No ifs and or buts, this is serious business. The Boeing stockholders, any investors, US congressional Oversight Committee members from both sides of the aisle need to be asking some tough questions of Boeing’s top level executives including its CEO Dennis Muilenberg as to why there was a delay until the afternoon of the 13th of March 2019, to ground the newer Boeing model planes, the 737 Max 8 and Max 9, even after they knew that the 737 Max 8 plane was involved in two fatal crashes within 5 months, and at least until an adequate investigation had been conducted.
Both crashes indicated too similar a pattern of what went wrong within minutes after take-off, to where discounting the possibility that there’s a real problem requiring correction, should not have been an option. Ethiopian Airlines CEO Tewolde GebreMariam had shared with CNN that the similarities between the Lion Air crash and Sunday’s Ethiopian Airline’s crash were “substantial.”
FAA decision makers should be required to do some explaining, as well. Why were its officials vouching for the planes safety when its officials have gone on the record to detail design changes to the 737 Max 8, it said it was “mandating” be made “no later than April 2019.” Most had to do with “flight control system enhancements” that had previously reduced pilots’ reliance on memorizing procedures, including MCAS, the new software that had been scheduled to be added to the 737 Max planes but was delayed because of the January 2019 government shutdown .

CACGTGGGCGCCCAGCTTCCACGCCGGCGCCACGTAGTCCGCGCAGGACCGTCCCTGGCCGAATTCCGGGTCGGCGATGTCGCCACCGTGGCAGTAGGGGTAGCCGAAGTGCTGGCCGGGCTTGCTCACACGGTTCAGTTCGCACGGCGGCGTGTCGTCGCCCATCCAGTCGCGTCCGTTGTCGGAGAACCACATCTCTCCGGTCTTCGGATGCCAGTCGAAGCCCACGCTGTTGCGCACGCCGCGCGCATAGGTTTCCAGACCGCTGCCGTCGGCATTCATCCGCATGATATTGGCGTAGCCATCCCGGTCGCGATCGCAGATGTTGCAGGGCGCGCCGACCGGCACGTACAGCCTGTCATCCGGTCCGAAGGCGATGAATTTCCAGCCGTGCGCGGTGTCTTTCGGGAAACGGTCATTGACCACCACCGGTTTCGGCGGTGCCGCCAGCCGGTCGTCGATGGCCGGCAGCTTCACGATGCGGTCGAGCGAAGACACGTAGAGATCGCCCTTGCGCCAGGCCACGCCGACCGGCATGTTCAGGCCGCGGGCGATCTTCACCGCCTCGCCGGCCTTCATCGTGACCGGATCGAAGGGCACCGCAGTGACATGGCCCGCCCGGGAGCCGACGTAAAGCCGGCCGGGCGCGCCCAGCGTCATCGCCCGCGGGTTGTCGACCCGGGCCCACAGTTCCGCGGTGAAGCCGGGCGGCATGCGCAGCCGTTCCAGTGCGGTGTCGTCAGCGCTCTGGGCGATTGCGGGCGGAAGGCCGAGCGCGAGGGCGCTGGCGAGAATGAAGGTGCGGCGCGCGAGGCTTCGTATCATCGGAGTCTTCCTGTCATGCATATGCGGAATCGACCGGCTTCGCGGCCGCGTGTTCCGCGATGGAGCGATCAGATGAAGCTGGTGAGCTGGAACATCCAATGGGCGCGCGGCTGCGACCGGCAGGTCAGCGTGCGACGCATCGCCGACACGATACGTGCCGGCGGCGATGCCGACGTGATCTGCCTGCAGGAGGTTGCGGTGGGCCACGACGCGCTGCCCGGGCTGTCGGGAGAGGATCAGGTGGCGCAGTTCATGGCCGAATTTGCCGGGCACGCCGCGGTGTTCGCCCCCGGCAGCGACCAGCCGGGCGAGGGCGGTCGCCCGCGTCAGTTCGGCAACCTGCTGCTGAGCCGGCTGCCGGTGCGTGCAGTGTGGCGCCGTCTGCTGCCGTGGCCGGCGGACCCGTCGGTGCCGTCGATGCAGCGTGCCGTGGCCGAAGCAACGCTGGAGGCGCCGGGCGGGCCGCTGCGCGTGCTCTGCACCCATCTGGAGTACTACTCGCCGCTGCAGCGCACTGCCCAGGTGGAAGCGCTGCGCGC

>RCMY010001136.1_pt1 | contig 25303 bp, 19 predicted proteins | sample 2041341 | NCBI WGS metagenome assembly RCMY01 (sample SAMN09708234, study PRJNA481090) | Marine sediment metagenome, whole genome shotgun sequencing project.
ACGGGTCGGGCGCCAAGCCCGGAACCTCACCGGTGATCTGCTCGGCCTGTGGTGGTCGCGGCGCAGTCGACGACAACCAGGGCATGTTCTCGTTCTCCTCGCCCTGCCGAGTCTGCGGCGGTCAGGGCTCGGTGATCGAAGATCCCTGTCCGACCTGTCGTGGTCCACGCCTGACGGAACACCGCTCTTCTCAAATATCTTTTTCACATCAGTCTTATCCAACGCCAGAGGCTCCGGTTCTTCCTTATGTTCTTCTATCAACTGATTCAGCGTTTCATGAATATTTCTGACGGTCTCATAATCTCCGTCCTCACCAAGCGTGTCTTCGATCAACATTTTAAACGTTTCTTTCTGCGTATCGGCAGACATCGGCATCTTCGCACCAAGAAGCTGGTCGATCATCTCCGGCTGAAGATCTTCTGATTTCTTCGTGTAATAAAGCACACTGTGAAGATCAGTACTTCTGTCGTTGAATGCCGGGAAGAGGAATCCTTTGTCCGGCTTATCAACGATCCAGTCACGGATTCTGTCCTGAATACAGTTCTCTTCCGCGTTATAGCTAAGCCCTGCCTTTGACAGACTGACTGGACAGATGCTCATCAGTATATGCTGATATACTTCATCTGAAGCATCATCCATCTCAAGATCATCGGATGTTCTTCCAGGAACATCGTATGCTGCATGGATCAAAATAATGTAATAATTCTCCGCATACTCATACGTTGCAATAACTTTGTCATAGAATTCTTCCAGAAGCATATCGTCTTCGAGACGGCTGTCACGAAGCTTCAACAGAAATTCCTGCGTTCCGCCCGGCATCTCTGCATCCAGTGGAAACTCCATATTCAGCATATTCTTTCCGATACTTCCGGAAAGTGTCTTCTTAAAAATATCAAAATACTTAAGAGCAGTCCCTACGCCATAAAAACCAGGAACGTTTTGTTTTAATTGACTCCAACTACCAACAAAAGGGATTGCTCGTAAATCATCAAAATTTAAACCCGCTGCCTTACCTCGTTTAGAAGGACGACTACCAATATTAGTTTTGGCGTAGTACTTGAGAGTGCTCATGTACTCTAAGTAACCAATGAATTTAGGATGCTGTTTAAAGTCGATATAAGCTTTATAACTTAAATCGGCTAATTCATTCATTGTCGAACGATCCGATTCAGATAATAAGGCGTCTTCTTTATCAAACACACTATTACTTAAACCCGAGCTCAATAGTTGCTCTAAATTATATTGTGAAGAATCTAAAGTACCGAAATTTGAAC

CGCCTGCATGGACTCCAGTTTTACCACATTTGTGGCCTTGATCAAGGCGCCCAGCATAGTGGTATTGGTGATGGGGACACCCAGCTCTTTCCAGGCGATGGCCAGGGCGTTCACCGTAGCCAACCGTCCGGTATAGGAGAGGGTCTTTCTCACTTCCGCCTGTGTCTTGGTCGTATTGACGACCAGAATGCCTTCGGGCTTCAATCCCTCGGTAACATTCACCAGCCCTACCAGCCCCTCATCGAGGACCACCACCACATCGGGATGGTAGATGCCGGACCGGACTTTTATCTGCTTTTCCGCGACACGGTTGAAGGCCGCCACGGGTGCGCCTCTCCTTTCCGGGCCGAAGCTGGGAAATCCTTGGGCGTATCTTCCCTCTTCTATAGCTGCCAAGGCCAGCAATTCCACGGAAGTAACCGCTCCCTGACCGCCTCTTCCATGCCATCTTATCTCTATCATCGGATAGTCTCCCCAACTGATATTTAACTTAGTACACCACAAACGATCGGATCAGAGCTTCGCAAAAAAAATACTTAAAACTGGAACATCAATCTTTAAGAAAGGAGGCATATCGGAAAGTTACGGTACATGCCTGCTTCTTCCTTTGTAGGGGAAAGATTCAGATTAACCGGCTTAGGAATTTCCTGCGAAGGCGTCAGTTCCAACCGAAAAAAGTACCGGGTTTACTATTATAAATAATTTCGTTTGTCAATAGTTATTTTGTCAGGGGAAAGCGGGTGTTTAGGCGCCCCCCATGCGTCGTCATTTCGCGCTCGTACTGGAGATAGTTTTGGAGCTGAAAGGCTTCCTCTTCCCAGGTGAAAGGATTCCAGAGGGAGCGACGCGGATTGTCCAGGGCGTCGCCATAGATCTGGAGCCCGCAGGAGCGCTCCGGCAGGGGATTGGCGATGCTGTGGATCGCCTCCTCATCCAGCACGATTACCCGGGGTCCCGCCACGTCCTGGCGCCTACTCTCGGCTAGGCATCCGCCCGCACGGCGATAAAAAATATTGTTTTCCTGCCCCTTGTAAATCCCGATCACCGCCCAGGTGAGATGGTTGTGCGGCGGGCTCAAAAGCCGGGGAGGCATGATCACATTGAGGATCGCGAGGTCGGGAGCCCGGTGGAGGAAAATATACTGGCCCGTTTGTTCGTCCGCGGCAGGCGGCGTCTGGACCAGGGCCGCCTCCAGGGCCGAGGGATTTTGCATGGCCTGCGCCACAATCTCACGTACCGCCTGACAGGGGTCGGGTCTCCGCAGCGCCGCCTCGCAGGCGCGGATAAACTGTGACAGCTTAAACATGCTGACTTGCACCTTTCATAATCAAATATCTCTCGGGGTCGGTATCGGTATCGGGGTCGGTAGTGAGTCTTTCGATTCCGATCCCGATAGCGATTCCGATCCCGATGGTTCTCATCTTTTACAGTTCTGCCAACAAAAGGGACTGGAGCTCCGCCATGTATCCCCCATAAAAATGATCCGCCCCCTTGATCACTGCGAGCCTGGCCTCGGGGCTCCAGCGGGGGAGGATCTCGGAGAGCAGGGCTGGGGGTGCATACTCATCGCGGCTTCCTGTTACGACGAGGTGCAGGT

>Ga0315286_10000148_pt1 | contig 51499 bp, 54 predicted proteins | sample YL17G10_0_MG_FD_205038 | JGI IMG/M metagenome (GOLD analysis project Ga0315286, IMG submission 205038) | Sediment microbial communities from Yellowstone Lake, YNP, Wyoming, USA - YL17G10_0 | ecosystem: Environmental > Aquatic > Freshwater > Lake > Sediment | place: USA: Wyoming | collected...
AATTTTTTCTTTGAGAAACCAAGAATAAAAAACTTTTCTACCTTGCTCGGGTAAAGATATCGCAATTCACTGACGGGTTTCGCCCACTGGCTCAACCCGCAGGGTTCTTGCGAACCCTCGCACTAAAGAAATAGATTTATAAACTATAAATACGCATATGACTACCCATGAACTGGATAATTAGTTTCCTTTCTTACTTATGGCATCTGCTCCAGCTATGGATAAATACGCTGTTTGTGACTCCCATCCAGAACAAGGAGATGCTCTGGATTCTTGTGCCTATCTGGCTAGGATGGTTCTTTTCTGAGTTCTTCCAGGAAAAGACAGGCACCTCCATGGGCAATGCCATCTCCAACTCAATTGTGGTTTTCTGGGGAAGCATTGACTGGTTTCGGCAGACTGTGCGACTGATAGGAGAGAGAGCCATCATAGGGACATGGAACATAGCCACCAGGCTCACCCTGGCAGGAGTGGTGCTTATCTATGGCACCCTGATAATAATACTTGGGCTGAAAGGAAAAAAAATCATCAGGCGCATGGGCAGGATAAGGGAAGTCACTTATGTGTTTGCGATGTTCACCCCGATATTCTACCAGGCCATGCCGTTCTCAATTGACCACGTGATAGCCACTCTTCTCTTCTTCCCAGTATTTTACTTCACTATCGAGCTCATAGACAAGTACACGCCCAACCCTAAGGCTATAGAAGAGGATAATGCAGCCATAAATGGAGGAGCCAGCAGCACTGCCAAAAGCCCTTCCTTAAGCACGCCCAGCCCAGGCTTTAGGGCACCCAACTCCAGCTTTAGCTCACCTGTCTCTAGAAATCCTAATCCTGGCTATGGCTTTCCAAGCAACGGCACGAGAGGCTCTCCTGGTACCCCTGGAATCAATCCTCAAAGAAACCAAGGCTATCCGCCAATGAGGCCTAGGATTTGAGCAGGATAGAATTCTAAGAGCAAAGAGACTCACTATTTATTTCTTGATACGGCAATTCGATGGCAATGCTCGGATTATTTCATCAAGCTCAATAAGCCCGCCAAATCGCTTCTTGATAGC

In October 2018, Indonesia’s Lion Airline was the first Boeing 737 Max 8 which crashed within minutes after take-off causing 189 fatalities. The recent crash on 3/10/19 by Ethiopian Airlines flying the Boeing 737 Max 8, also occurred within minutes after take-off, killing 157 passengers, 8 of whom were Americans.
Here’s the thing, both the Boeing executives and the FAA officials had been aware of the similarities in patters of how both crashes occurred for the past several days. So, why were the planes not grounded in the USA until late on 3/13/2019, after just about every other country had done so?
Until the last minute, Boeing’s CEO was attempting to keep the Boeing Max 8 and Max 9 planes flying as per his last call on 3/13/2019 to the republican President Donald Trump. Fortunately, President Trump took the corrective action by grounding the Boeing 737 Max 8 and Max 9 models until further notice, pending the investigative findings by the FAA and other US governmental agencies.
It does not surprise me that the 2 black boxes retrieved from these plane crashes were sent to France to have its experts review whatever data can be retrieved instead of the USA.
As per a March 13, 2019 VOX report, “Boeing’s CEO Dennis Muilenberg reportedly put in a call with President Donald Trump on Tuesday (3/13/2019) to try to convince him not to ground his company’s embattled 737 Max 8 planes after two such models crashed in a matter of months. A number of countries have decided to keep the planes out of the air, but not the United States.”
“The relationship between the Trump administration and Boeing has come under increased scrutiny in recent days amid concerns over the safety of one of the manufacturer’s planes. On Sunday, March 10, 2019 Ethiopian Airlines flight 302 from Addis Ababa, Ethiopia, to Nairobi, Kenya, faltered and crashed soon after taking off, killing all 157 people on board. Just five months before, in October, a Lion Air flight taking off from Jakarta, Indonesia, crashed, killing all 189 passengers. The flights were the same model of planes, the Boeing 737 Max 8.”
“Multiple countries have grounded the planes, and in the US, there is increased pressure on the FAA to follow suit, including from members of Congress from both sides of the aisle, such as Sens. Elizabeth Warren (D-MA), Richard Blumenthal (D-CT), Dianne Feinstein (D-CA), Mitt Romney (R-UT), and Ted Cruz (R-TX).”
Link to entire report: Boeing’s cozy relationship with Trump complicates the FAA’s decision …